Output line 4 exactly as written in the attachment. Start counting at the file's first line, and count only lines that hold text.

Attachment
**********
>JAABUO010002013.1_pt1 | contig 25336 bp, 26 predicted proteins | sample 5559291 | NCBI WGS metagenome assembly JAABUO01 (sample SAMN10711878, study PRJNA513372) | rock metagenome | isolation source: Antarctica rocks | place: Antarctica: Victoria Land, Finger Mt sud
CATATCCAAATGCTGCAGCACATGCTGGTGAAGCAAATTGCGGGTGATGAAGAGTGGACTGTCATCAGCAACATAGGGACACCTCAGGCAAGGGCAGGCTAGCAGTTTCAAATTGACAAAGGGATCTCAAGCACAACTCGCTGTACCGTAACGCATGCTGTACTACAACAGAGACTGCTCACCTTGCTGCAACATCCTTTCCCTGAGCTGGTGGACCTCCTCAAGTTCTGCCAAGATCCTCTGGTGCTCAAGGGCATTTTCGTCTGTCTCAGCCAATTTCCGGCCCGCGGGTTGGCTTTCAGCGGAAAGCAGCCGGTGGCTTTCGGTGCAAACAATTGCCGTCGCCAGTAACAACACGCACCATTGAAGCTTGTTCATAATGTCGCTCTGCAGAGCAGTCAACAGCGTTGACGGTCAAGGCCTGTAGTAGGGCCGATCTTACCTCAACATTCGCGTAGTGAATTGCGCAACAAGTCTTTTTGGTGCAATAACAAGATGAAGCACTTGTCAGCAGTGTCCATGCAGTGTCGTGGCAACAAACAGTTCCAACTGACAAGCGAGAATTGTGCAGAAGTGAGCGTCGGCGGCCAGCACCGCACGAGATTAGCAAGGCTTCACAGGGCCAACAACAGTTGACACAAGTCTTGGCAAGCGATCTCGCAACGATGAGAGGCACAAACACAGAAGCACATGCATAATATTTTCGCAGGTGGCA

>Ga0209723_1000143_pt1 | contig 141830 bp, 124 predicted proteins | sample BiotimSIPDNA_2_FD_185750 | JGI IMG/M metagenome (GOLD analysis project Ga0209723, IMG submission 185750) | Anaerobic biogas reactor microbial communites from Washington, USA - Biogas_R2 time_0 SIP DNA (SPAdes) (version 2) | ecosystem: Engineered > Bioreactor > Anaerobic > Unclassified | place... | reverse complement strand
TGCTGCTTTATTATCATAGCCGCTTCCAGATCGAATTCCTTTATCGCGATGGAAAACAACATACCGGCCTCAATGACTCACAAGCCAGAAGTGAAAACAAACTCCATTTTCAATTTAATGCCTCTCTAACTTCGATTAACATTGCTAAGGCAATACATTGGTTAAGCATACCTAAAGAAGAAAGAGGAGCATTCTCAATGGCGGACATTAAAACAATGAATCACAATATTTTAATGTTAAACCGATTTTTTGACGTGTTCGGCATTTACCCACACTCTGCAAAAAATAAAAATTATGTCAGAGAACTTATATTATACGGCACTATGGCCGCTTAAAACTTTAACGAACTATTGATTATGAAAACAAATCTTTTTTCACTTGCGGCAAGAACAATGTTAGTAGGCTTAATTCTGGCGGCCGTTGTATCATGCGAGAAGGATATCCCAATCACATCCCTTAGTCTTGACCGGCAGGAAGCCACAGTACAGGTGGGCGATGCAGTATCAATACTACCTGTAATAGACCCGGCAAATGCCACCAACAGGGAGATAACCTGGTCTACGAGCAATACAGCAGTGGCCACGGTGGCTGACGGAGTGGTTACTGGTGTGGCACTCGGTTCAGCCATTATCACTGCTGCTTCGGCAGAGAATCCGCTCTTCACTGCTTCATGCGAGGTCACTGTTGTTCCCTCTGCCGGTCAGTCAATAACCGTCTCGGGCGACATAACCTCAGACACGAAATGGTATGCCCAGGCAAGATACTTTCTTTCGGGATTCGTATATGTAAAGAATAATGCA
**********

TGCTGCTTTATTATCATAGCCGCTTCCAGATCGAATTCCTTTATCGCGATGGAAAACAACATACCGGCCTCAATGACTCACAAGCCAGAAGTGAAAACAAACTCCATTTTCAATTTAATGCCTCTCTAACTTCGATTAACATTGCTAAGGCAATACATTGGTTAAGCATACCTAAAGAAGAAAGAGGAGCATTCTCAATGGCGGACATTAAAACAATGAATCACAATATTTTAATGTTAAACCGATTTTTTGACGTGTTCGGCATTTACCCACACTCTGCAAAAAATAAAAATTATGTCAGAGAACTTATATTATACGGCACTATGGCCGCTTAAAACTTTAACGAACTATTGATTATGAAAACAAATCTTTTTTCACTTGCGGCAAGAACAATGTTAGTAGGCTTAATTCTGGCGGCCGTTGTATCATGCGAGAAGGATATCCCAATCACATCCCTTAGTCTTGACCGGCAGGAAGCCACAGTACAGGTGGGCGATGCAGTATCAATACTACCTGTAATAGACCCGGCAAATGCCACCAACAGGGAGATAACCTGGTCTACGAGCAATACAGCAGTGGCCACGGTGGCTGACGGAGTGGTTACTGGTGTGGCACTCGGTTCAGCCATTATCACTGCTGCTTCGGCAGAGAATCCGCTCTTCACTGCTTCATGCGAGGTCACTGTTGTTCCCTCTGCCGGTCAGTCAATAACCGTCTCGGGCGACATAACCTCAGACACGAAATGGTATGCCCAGGCAAGATACTTTCTTTCGGGATTCGTATATGTAAAGAATAATGCA